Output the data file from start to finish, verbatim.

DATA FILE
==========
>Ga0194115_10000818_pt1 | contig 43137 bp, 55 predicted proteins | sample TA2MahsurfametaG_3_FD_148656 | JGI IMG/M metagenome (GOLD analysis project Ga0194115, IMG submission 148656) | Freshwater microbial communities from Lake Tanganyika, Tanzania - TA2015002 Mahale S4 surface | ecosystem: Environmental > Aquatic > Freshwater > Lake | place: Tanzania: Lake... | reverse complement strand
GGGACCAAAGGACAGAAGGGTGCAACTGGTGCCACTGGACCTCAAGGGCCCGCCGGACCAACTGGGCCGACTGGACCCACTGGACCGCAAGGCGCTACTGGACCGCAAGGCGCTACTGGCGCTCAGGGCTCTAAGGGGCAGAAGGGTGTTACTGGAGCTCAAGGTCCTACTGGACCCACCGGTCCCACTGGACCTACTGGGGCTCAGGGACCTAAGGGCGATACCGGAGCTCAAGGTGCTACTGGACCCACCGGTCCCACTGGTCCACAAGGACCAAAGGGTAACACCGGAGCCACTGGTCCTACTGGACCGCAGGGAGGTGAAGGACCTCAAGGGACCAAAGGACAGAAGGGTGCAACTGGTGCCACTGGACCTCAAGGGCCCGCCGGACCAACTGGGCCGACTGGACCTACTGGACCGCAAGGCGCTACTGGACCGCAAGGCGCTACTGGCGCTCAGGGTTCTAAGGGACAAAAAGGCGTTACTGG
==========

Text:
>Ga0194115_10000818_pt1 | contig 43137 bp, 55 predicted proteins | sample TA2MahsurfametaG_3_FD_148656 | JGI IMG/M metagenome (GOLD analysis project Ga0194115, IMG submission 148656) | Freshwater microbial communities from Lake Tanganyika, Tanzania - TA2015002 Mahale S4 surface | ecosystem: Environmental > Aquatic > Freshwater > Lake | place: Tanzania: Lake... | reverse complement strand
GGGACCAAAGGACAGAAGGGTGCAACTGGTGCCACTGGACCTCAAGGGCCCGCCGGACCAACTGGGCCGACTGGACCCACTGGACCGCAAGGCGCTACTGGACCGCAAGGCGCTACTGGCGCTCAGGGCTCTAAGGGGCAGAAGGGTGTTACTGGAGCTCAAGGTCCTACTGGACCCACCGGTCCCACTGGACCTACTGGGGCTCAGGGACCTAAGGGCGATACCGGAGCTCAAGGTGCTACTGGACCCACCGGTCCCACTGGTCCACAAGGACCAAAGGGTAACACCGGAGCCACTGGTCCTACTGGACCGCAGGGAGGTGAAGGACCTCAAGGGACCAAAGGACAGAAGGGTGCAACTGGTGCCACTGGACCTCAAGGGCCCGCCGGACCAACTGGGCCGACTGGACCTACTGGACCGCAAGGCGCTACTGGACCGCAAGGCGCTACTGGCGCTCAGGGTTCTAAGGGACAAAAAGGCGTTACTGG